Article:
As part of my ongoing mission to film in Romania, I spent about an hour today at the Cluj International Airport, the first time I’d been there since the debacle in April, wherein Cluj lost a number of flights to archrival Targu-Mures Airport.
The airport wasn’t my main destination today but since I had about an hour to spend there, I decided to investigate. I went from one side to the other and spoke to a number of people, including some Wizz Air flight attendants, taxi drivers and a guy sweeping up trash. I also spoke at length to both of the women working at the information booths.
Nothing has changed whatsoever at the airport. There are enormous sections of retail space that are completely empty. There are two cafes (one with seats), a handful of vehicle rental agencies, a couple of cash exchange places/banks and ticketing offices and that’s it. I did confirm that there is a duty free shop but it is after security for people traveling internationally, so that’s the only place I didn’t actually visit.
I must say I was quite disappointed overall. The two new terminals are gleaming and spacious and look wonderful but it’s almost like one of those ghost malls in China – shiny but virtually empty. For some bizarre reason, the old terminal (which isn’t connected to the new terminals so you have to walk outside to get to it) has both a newsstand as well as a full-service restaurant. Why they are still using the old terminal is beyond my ability to comprehend as there are no flights (to my knowledge) landing or departing from there.
I spoke to the woman at the information booth in the departures terminal for about 30 minutes and she was incredibly helpful and nice. She showed me some locations on a map but was unable to give me a copy of the map since they had “run out” and she was using the last one on hand. Other than that, all she had as far as written material were pamphlets in five languages (Romanian, German, English, Italian and French) on basic travel information inside the European Union.
While I was standing there, a number of other people came up to ask questions, and literally every single one was “what gate does flight X leave from?” or something like that. The lady told me that 99% of her questions are along those lines, although she did tell me some especially clueless passengers come up to her and ask her things like “what do I do?” upon arrival at the airport. I guess some people are flying for the first time and literally don’t know how to check in for a flight.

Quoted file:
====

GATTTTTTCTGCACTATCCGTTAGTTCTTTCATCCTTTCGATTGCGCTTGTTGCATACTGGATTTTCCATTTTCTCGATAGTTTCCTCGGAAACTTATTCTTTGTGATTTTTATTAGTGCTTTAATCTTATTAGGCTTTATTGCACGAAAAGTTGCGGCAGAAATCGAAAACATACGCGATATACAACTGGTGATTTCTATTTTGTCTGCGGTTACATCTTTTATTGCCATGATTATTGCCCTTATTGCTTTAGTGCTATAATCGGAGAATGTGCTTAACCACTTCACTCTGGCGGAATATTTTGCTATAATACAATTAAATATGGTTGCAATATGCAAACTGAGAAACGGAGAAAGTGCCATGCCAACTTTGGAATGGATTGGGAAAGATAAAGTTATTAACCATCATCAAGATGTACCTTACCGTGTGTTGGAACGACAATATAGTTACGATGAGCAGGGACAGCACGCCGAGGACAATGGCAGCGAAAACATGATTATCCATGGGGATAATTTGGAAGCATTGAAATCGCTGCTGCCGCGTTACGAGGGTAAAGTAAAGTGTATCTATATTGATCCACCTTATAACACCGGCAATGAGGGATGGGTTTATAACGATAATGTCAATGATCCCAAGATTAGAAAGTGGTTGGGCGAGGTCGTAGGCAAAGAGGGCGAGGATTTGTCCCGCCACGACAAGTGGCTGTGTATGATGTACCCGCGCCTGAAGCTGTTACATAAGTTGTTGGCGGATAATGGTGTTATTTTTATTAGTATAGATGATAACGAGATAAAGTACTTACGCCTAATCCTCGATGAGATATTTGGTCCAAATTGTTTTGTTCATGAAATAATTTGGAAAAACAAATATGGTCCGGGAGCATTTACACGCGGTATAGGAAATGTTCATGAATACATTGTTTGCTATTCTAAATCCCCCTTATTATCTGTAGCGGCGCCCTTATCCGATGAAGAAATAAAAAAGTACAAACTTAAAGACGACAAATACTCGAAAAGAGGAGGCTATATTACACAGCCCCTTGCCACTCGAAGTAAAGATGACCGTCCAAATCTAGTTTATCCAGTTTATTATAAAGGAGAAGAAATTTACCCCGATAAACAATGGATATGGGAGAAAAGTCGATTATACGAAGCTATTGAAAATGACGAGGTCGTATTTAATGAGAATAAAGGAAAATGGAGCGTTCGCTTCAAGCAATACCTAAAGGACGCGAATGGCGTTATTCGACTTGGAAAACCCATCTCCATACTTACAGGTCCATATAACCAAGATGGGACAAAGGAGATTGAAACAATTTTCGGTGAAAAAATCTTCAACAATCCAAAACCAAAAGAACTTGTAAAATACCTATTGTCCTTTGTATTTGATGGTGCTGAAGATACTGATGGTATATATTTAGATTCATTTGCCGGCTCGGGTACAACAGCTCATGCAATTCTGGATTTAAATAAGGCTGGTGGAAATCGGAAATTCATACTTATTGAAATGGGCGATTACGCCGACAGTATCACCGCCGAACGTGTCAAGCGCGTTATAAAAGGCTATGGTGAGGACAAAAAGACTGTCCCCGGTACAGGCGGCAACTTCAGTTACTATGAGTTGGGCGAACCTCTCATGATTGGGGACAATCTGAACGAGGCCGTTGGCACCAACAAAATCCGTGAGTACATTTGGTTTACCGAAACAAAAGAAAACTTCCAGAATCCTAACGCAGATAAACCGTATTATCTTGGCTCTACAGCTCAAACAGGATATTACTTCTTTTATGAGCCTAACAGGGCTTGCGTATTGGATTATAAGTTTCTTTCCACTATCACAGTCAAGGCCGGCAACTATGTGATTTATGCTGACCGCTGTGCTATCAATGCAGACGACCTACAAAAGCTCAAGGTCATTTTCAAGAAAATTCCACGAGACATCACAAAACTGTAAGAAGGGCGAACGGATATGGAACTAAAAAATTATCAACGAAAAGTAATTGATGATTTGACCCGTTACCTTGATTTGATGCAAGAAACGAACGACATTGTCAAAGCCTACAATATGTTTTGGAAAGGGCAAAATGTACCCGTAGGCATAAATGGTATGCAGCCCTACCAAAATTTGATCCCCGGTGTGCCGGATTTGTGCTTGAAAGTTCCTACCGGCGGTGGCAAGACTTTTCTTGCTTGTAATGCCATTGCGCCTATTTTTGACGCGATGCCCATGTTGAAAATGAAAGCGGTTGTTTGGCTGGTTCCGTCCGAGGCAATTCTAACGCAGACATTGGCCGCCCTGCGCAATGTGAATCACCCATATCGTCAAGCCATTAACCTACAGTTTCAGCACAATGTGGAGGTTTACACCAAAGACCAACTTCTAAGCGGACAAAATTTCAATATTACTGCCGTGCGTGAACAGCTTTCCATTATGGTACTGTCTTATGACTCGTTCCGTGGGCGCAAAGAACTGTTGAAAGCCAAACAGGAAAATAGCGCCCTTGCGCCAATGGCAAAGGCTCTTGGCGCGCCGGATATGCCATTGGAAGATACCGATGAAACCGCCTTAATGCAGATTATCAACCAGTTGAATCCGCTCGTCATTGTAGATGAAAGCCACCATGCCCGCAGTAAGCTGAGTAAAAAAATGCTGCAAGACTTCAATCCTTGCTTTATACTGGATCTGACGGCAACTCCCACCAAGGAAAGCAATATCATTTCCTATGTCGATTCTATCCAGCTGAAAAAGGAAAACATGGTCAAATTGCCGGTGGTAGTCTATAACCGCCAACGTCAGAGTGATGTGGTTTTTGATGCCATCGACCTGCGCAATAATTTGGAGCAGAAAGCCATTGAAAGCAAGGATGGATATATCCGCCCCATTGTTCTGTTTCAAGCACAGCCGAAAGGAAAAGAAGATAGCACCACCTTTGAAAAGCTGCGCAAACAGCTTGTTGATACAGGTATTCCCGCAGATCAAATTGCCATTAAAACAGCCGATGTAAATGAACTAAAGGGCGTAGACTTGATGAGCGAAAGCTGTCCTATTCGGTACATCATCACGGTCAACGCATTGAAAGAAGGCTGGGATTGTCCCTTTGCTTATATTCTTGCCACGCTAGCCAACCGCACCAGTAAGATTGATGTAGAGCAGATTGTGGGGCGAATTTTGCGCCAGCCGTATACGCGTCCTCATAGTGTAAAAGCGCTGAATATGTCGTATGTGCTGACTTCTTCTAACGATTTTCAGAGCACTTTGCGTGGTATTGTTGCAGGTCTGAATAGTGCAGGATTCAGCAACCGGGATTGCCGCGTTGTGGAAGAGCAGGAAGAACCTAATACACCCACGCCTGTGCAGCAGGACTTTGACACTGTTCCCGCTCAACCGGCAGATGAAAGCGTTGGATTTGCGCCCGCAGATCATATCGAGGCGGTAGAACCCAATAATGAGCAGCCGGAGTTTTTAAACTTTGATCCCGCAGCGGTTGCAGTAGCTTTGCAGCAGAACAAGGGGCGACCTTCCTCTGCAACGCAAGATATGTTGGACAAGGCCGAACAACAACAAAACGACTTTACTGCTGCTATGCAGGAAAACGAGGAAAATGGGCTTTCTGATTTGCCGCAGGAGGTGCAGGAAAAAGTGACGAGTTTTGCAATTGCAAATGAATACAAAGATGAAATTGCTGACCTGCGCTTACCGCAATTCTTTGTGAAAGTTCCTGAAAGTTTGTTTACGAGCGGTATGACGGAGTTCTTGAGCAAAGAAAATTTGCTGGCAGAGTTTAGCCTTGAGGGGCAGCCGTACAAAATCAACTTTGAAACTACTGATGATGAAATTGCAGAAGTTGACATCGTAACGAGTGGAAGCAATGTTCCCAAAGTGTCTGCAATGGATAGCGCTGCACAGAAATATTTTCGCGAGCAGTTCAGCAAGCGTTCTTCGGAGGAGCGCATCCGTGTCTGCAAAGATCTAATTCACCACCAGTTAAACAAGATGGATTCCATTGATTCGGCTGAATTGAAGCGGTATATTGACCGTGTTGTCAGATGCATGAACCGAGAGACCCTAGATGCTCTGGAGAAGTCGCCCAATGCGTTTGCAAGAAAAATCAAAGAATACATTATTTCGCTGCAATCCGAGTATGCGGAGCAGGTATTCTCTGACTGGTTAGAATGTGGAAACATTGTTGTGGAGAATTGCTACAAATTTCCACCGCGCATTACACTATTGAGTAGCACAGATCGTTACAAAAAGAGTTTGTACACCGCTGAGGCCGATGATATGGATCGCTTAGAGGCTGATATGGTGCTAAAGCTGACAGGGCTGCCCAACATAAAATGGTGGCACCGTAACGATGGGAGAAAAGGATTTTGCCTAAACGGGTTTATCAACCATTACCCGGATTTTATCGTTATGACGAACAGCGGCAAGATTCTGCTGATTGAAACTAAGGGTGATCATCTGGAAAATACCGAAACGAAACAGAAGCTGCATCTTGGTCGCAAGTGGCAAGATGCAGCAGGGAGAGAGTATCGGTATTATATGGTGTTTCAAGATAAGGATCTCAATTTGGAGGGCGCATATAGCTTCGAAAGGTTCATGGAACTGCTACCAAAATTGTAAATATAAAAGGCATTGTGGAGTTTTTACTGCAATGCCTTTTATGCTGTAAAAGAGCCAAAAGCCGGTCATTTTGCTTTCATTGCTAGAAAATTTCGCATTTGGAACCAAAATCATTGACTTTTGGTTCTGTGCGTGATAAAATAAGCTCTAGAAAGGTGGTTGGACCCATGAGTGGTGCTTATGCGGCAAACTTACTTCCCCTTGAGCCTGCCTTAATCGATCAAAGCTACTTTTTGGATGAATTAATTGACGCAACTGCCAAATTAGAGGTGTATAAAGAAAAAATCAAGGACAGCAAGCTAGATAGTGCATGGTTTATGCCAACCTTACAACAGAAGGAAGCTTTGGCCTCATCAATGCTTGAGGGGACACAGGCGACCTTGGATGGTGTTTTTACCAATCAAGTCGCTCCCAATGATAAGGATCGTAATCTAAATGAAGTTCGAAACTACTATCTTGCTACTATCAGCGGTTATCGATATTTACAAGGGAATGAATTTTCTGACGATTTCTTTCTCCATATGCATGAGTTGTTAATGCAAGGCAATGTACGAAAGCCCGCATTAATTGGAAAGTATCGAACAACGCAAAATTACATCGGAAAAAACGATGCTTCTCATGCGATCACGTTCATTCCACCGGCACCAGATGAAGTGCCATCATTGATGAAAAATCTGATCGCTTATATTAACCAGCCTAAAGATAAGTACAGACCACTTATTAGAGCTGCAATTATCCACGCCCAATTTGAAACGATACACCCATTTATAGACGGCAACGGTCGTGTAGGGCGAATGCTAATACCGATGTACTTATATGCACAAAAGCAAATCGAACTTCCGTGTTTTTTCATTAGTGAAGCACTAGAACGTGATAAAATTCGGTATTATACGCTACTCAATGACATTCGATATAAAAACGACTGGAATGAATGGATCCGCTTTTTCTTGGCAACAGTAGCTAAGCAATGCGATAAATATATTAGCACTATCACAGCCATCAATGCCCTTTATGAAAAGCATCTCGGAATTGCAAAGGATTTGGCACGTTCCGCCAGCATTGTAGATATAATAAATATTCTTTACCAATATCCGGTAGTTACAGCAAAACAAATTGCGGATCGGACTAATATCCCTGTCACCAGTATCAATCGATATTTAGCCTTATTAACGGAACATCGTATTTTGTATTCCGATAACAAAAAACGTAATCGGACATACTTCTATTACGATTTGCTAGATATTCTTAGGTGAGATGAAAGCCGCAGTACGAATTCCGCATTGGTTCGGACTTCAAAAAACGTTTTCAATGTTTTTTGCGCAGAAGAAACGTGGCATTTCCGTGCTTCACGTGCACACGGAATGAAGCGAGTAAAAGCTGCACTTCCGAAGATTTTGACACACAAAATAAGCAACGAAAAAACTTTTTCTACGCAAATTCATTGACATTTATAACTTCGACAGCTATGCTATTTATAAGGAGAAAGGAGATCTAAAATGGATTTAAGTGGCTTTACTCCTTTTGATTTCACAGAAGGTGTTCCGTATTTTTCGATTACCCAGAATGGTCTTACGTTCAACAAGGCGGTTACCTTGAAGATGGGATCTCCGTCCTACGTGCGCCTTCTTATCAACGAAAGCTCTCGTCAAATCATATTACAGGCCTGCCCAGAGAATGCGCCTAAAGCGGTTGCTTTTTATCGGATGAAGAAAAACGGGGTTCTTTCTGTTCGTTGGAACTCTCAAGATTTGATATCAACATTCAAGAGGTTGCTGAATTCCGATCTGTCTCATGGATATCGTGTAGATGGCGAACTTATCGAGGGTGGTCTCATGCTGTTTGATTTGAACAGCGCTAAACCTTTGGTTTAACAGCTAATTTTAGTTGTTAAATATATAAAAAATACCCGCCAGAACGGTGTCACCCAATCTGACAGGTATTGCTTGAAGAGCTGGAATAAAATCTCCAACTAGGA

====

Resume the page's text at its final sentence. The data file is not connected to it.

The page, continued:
I then proceeded to the arrivals hall and got there in time to see a couple of international (from western Europe) flights arrive. Sadly, the lady at that information booth barely spoke English and had no map at all. When I asked her the same questions, she didn’t know the answers and seemed visibly uncomfortable speaking English to me.
And last but not least, there was a huge stand for holding pamphlets or brochures from local companies. I expected to see brochures from hotels and restaurants and the like but saw only three (total!) from one pensiune. There were about 20 brochures advertising Stihl chainsaws (why?) and all the rest were from the Iulius Mall. Most of the slots on the stand however were empty.
I think it’s great that Iulius Mall is taking full advantage of advertising their retail facility to the traveling public but it’s a crying shame that there isn’t a “Welcome to Cluj” brochure there for visitors. There were none in the brochure stand and absolutely none available at either of the information booths.
And the “icing” on the cake, a familiar sight at (seemingly) all Romanian airports, was the line of “sharks” outside of the exit doors, taxi drivers who accost people and start shouting “taxi, taxi”. Mind you, there is a long queue of taxis in plain sight and yet there is no one directing exiting passengers to the front of the line. Instead, various drivers are left to exit their vehicles, come up and harass people relentlessly just so they can get a fare and not have to wait their (fair) turn in the line.
I was going to a special destination outside of town so I personally disregarded the queue and haggled with a bunch of drivers to take me where I was going (sorry – it’s a secret for now, wait for the film project to be done!) and ended up taking an old beater Daewoo with a driver not using the official meter. I’m sure he ripped me off a little but it’s okay because I “broke” his window, which could roll down but not roll up.
So there you go, that’s the Cluj International Airport in all of its glory, as witnessed by me personally, posing as a “clueless tourist” and wandering around, asking questions. Got to love it!
Note: the County of Cluj owns and operates the airport, which is a separate political entity than the City of Cluj, the destination of most passengers disembarking there. I wonder if any of the lackadaisical attitude of the airport’s management has to do with this disconnect, because other than the landing fees from the airplanes themselves, the County really doesn’t see much economic benefit from all those passengers.